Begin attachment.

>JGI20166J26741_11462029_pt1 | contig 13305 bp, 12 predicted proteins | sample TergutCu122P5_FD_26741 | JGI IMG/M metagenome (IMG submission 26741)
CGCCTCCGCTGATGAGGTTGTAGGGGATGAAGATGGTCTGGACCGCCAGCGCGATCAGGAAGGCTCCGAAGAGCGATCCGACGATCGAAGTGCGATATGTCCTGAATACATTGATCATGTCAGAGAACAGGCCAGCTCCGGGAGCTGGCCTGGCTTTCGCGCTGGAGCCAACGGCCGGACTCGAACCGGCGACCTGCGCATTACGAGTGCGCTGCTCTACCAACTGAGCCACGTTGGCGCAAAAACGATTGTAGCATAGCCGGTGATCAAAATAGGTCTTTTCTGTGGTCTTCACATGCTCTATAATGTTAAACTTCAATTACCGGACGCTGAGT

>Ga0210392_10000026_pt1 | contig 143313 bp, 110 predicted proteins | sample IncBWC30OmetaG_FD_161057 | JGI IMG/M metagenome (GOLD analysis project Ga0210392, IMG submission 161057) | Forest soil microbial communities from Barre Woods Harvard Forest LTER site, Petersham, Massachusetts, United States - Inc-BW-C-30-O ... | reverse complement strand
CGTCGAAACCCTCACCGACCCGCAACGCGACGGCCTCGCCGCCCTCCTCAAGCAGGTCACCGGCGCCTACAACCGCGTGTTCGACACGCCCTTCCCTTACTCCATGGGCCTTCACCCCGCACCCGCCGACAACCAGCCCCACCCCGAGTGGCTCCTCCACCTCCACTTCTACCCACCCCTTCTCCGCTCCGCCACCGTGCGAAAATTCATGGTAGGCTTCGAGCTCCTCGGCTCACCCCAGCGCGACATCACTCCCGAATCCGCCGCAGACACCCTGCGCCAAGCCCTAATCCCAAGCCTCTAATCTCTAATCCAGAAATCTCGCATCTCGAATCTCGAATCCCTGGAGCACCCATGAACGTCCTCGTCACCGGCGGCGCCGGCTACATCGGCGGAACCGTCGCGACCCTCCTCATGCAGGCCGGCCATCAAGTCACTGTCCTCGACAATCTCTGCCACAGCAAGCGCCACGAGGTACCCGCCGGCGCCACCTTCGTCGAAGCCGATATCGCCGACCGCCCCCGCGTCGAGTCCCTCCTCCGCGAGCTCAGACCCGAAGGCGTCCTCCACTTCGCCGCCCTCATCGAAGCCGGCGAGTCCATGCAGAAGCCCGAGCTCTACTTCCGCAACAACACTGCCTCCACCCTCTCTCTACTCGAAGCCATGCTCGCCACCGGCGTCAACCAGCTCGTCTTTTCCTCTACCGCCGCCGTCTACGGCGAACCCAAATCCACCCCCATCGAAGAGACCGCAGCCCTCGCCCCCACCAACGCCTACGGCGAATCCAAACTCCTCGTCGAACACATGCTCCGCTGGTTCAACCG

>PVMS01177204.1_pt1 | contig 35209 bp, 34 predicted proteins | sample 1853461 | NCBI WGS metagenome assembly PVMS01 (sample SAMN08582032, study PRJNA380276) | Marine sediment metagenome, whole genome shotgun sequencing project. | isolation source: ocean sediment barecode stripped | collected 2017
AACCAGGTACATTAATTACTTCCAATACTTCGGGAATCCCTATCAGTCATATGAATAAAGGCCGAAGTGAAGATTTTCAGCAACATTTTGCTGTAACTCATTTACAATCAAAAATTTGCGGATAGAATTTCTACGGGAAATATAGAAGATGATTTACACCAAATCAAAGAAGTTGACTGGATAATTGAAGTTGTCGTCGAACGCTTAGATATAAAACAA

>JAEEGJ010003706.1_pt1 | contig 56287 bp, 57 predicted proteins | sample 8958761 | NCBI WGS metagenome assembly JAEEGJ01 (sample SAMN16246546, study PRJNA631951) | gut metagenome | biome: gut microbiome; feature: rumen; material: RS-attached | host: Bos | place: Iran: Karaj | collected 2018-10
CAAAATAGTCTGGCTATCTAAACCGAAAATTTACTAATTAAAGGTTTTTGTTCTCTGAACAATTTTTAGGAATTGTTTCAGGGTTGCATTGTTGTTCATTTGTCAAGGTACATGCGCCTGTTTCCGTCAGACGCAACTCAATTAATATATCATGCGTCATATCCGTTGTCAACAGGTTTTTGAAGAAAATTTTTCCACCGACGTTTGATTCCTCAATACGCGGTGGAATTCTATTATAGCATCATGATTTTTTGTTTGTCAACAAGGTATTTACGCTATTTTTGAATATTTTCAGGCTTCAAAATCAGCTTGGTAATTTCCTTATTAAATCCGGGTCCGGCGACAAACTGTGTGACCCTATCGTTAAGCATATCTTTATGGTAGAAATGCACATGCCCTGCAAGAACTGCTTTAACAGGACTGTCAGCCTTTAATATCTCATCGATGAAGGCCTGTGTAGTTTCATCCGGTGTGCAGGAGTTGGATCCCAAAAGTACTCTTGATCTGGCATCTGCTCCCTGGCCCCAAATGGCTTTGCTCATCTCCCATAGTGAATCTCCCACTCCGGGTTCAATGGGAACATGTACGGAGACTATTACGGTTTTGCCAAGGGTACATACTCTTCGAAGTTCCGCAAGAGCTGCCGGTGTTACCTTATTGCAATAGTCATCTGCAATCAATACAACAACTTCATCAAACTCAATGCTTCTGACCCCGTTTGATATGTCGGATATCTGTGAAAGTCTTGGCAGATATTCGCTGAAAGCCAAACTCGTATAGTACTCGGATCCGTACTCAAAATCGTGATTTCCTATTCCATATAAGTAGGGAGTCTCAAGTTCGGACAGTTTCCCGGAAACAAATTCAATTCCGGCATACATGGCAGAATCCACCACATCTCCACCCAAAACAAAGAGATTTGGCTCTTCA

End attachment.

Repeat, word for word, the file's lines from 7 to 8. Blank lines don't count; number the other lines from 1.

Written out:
>JAEEGJ010003706.1_pt1 | contig 56287 bp, 57 predicted proteins | sample 8958761 | NCBI WGS metagenome assembly JAEEGJ01 (sample SAMN16246546, study PRJNA631951) | gut metagenome | biome: gut microbiome; feature: rumen; material: RS-attached | host: Bos | place: Iran: Karaj | collected 2018-10
CAAAATAGTCTGGCTATCTAAACCGAAAATTTACTAATTAAAGGTTTTTGTTCTCTGAACAATTTTTAGGAATTGTTTCAGGGTTGCATTGTTGTTCATTTGTCAAGGTACATGCGCCTGTTTCCGTCAGACGCAACTCAATTAATATATCATGCGTCATATCCGTTGTCAACAGGTTTTTGAAGAAAATTTTTCCACCGACGTTTGATTCCTCAATACGCGGTGGAATTCTATTATAGCATCATGATTTTTTGTTTGTCAACAAGGTATTTACGCTATTTTTGAATATTTTCAGGCTTCAAAATCAGCTTGGTAATTTCCTTATTAAATCCGGGTCCGGCGACAAACTGTGTGACCCTATCGTTAAGCATATCTTTATGGTAGAAATGCACATGCCCTGCAAGAACTGCTTTAACAGGACTGTCAGCCTTTAATATCTCATCGATGAAGGCCTGTGTAGTTTCATCCGGTGTGCAGGAGTTGGATCCCAAAAGTACTCTTGATCTGGCATCTGCTCCCTGGCCCCAAATGGCTTTGCTCATCTCCCATAGTGAATCTCCCACTCCGGGTTCAATGGGAACATGTACGGAGACTATTACGGTTTTGCCAAGGGTACATACTCTTCGAAGTTCCGCAAGAGCTGCCGGTGTTACCTTATTGCAATAGTCATCTGCAATCAATACAACAACTTCATCAAACTCAATGCTTCTGACCCCGTTTGATATGTCGGATATCTGTGAAAGTCTTGGCAGATATTCGCTGAAAGCCAAACTCGTATAGTACTCGGATCCGTACTCAAAATCGTGATTTCCTATTCCATATAAGTAGGGAGTCTCAAGTTCGGACAGTTTCCCGGAAACAAATTCAATTCCGGCATACATGGCAGAATCCACCACATCTCCACCCAAAACAAAGAGATTTGGCTCTTCA